Keep Glyphosate off your plate!

A healthy diet and lifestyle depend on how well we control the toxins that surround us. Today people are trying to learn more about and opt for the best alternatives, such as pesticide-free (organic) foods. What are we unknowingly exposing ourselves to every day?

One of the latest debates surrounds the controversial use of the herbicide called Glyphosate (better known as Roundup and marketed by Monsanto). After extensive research and lengthy legal battles, conclusions of general interest have been drawn: this product may increase the risk of developing certain diseases.

Dr. Celia Gonzalo Gleyzes – Neolife Medical Team

What is glyphosate and what is it used for?

Glyphosate is a weak organic acid formed by a glycine molecule and a phosphomethyl molecule. Its empirical formula is C3H8NO5P. It is a white, odorless crystalline powder (1).

It is a non-selective herbicide used in agriculture, parks, forests, road sides, gardens, etc… It replaces the need for manual or mechanical removal of unwanted weeds. It is estimated that this substance is found in 750 different products on the market. Monsanto started selling Roundup in 1974. We are talking about no less than 25 years of use.


Glyphosate has been detected in the blood and urine of farmers; this indicates that it is absorbed. Soil bacteria degrade glyphosate into aminomethylphosphonic acid (AMPA). The detection of AMPA in the blood after poisoning suggests a microbial intestinal metabolism in humans.

The general population may be exposed to glyphosate through consumer products or contact with treated plants and soils. Due to its widespread use, we find low glyphosate levels in numerous food products.

In March 2015, 17 experts from 11 countries met in France at the International Agency for Research on Cancer (IARC) to assess the carcinogenicity of organophosphorous pesticides such as tetrachlororvinphos, parathion, malathion, diazinon, and glyphosate.

The IARC classified glyphosate as “probably carcinogenic to humans” (Group 2A).

Scientific evidence in humans is limited. Case studies and occupational exposure controls for glyphosate in the United States, Canada, and Sweden reported an increase in the number of cases of non-Hodgkin’s lymphoma (NHL), in other words, a lymph node cancer. This tissue is found in the lymph nodes, spleen, and other organs of the immune system.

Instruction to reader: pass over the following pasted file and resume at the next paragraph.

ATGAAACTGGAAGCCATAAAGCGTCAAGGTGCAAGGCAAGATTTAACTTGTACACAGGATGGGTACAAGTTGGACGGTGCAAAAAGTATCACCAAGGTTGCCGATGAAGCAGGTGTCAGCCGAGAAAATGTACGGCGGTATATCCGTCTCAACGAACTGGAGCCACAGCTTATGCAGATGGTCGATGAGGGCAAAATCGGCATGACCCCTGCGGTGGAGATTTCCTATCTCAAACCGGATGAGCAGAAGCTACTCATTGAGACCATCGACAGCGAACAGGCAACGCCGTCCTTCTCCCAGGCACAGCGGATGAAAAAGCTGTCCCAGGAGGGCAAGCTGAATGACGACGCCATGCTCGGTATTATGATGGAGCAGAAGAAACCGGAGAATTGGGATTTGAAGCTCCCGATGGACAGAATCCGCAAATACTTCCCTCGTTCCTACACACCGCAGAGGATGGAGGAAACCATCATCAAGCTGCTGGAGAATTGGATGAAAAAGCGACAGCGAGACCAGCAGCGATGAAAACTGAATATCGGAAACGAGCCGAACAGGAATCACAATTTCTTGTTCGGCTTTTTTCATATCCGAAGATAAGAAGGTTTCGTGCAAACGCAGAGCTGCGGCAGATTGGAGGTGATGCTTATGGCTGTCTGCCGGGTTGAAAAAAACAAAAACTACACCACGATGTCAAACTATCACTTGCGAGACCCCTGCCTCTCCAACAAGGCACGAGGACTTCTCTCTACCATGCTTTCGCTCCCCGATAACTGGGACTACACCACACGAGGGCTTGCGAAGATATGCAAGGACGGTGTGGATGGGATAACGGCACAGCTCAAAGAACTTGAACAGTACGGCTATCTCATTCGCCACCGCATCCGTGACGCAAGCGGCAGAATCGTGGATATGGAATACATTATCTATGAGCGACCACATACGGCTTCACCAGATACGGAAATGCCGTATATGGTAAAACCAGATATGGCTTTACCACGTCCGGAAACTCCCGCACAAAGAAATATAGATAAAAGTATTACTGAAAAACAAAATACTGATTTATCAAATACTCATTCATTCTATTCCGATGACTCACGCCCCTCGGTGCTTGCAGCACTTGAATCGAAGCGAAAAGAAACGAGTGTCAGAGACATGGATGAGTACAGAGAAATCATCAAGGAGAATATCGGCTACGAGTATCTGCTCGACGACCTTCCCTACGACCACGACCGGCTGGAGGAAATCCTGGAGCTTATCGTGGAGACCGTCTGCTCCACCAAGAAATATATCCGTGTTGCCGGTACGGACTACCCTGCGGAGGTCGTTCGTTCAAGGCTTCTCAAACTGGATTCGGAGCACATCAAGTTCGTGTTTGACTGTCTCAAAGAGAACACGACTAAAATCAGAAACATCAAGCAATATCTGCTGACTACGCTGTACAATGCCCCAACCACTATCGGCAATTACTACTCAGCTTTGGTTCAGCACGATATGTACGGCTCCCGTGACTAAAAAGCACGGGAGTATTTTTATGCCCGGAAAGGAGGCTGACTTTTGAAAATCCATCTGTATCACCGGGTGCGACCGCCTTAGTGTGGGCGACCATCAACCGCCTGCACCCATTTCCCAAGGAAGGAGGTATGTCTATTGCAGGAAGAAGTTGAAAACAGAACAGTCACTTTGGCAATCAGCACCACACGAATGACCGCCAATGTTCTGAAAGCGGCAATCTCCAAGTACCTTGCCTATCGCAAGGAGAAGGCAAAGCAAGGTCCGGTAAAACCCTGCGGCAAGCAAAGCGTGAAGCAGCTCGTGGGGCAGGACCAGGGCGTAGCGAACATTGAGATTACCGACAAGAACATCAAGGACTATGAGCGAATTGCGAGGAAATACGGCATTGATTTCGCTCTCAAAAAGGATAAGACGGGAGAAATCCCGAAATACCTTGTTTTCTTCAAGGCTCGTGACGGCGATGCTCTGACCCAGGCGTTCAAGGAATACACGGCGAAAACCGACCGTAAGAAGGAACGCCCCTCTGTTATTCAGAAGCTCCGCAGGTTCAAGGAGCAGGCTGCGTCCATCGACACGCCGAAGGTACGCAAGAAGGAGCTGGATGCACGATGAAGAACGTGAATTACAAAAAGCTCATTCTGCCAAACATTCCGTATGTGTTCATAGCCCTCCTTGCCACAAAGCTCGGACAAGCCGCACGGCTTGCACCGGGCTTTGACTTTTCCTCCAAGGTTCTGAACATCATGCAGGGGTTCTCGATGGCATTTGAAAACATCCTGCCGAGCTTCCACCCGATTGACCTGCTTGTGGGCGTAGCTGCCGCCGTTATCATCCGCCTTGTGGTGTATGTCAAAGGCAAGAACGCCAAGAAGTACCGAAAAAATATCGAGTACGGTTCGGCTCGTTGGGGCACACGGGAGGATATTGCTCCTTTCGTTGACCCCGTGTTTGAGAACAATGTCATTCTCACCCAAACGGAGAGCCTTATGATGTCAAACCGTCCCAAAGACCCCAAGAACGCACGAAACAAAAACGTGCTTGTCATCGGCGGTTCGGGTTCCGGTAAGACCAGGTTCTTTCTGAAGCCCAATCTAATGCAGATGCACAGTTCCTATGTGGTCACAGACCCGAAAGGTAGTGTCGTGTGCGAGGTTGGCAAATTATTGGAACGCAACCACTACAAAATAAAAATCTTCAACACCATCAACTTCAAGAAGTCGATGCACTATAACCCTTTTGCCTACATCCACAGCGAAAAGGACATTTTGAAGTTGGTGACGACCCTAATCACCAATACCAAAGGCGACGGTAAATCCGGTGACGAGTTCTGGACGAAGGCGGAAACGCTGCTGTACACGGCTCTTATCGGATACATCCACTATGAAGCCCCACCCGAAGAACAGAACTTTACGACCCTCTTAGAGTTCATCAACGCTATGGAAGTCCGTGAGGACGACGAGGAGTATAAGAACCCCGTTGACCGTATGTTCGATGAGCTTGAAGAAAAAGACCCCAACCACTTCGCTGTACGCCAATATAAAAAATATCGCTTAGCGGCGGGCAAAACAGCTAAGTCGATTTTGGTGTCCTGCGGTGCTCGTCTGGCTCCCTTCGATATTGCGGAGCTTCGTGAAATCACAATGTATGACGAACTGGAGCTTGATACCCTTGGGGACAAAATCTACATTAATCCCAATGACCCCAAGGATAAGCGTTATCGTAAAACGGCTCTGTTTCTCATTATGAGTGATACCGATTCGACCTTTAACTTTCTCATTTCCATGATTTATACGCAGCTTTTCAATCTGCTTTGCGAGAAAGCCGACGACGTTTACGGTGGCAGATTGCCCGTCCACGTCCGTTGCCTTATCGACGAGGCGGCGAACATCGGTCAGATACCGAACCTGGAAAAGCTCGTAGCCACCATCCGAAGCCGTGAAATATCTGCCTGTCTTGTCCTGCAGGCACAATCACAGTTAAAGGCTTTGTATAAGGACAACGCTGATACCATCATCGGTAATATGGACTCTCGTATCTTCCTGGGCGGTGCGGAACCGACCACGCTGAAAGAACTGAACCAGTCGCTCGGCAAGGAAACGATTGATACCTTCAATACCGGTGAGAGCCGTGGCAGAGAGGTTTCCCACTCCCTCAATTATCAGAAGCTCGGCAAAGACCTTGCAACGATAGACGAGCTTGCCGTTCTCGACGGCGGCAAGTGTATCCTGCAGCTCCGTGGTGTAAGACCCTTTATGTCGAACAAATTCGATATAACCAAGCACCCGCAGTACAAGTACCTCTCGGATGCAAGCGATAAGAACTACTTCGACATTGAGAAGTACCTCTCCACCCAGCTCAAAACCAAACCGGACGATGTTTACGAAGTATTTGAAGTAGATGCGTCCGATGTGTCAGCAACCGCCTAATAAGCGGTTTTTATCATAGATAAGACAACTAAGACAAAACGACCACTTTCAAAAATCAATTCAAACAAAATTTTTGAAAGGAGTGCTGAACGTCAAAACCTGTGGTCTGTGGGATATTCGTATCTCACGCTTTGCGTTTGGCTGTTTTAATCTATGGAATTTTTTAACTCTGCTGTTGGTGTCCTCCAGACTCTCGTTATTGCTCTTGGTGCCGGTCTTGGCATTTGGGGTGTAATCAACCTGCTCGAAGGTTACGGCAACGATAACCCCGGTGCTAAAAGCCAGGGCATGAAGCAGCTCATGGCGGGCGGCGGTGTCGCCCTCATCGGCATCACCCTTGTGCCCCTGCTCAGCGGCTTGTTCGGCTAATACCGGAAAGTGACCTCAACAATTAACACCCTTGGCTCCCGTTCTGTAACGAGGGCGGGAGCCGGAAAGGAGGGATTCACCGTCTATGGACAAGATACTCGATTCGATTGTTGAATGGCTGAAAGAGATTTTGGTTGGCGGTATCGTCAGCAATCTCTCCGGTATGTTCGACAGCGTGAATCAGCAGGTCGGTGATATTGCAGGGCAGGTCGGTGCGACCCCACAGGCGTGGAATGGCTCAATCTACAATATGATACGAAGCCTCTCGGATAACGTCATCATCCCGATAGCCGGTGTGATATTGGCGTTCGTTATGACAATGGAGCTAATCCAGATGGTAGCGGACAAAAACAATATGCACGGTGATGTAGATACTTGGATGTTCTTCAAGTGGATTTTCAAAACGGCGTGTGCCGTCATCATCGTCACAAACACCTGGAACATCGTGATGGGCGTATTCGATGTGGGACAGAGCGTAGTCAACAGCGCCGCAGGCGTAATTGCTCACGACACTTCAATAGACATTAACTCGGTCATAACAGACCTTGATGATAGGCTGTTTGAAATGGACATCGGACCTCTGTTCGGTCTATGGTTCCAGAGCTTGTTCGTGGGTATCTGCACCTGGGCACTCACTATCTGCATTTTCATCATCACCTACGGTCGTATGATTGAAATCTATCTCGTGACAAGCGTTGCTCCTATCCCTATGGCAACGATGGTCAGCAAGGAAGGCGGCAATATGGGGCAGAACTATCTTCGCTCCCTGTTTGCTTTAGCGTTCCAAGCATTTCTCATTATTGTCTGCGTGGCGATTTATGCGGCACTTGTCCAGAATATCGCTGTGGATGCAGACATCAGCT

The Agricultural Health Study (AHS) cohort did not find an increase in the number of NHL.

Studies conducted on animals exposed to glyphosate showed an increase in cases of renal carcinoma, hemangiosarcoma, pancreatic cancer, and skin tumors (2).

There are several mechanistic hypotheses regarding the increased risk of NHL from glyphosate exposure:

  • Immunosuppression/inflammation: through the alteration of intestinal flora and the production of IFN-gamma and IL-2, which promotes chronic inflammation, contributing to the invasion by pathogens such as H.pylori.
  • Endocrine disruption: altering the production of sex hormones.
  • Genetic alterations: in terms of genotoxicity, we find alterations such as the rupture of DNA strands, chromosomal aberrations, oxidation of purines and pyrimidines, etc…
  • Oxidative stress: low levels of reduced glutathione, increased lipid peroxidation, and overexpression of carbonic anhydrase 3. (3)

An arduous path to the truth

The agrochemical giant Monsanto has been very aggressive towards institutions such as the IARC and unpaid expert volunteers.

The European Food Safety Authority (EFSA) and the American Environmental Protection Agency (EPA) have gone so far as to say that glyphosate posed no public health risks (4).

The truth is that the lawsuits and legal battles are only multiplying. Bayer, the company that has bought Monsanto, would be willing to pay $7 billion to settle the lawsuits over glyphosate.

The journalist Carey Gillam discusses this topic in depth in her book Whitewash-The Story of a Weed Killer, Cancer and the Corruption of Science. In it, she explains that the company silenced or manipulated scientific findings so as not to interfere with the sales of its herbicide. This book won the Rachel Carson Award from the Society of Environmental Journalists (5) (6).

Other effects on nature

It has already occurred in the animal kingdom. The use of pesticides or genetically modified organisms may lead to mutations in pests. The same thing would happen here. The presence of “super weeds”, weeds that tolerate glyphosate, has already been described. Thus, the product would be ineffective, and human beings would pay the consequences.

As alternatives, experts propose more sustainable technologies for the control of unwanted weeds, such as more targeted herbicide sprays, the use of laser blades, or electricity (4).



(2) Lancet Oncol.2015 May;16(5):490-1. doi: 10.1016/S1470-2045(15)70134-8. Epub 2015 Mar 20. Carcinogenicity of tetrachlorvinphos, parathion, malathion, diazinon, and glyphosate

(3)  Mutat Res.

(4) Scand J Work Environ Health.2019 Sep 5. pii: 3851. doi: 10.5271/sjweh.3851. Public health and evidence-informed policy-making: The case of a commonly used herbicide. Vainio H1.

(5) Am J Public Health. 2019 July; 109(7): 976–978. Published online 2019 July. doi: 2105/AJPH.2019.305131 PMCID: PMC6603483 PMID: 31166718 Expert Review Under Attack: Glyphosate, Talc, and Cancer Jonathan M. Samet, MD, MS

(6) WHITEWASH:The Story of a Weed Killer, Cancer, and the Corruption of Science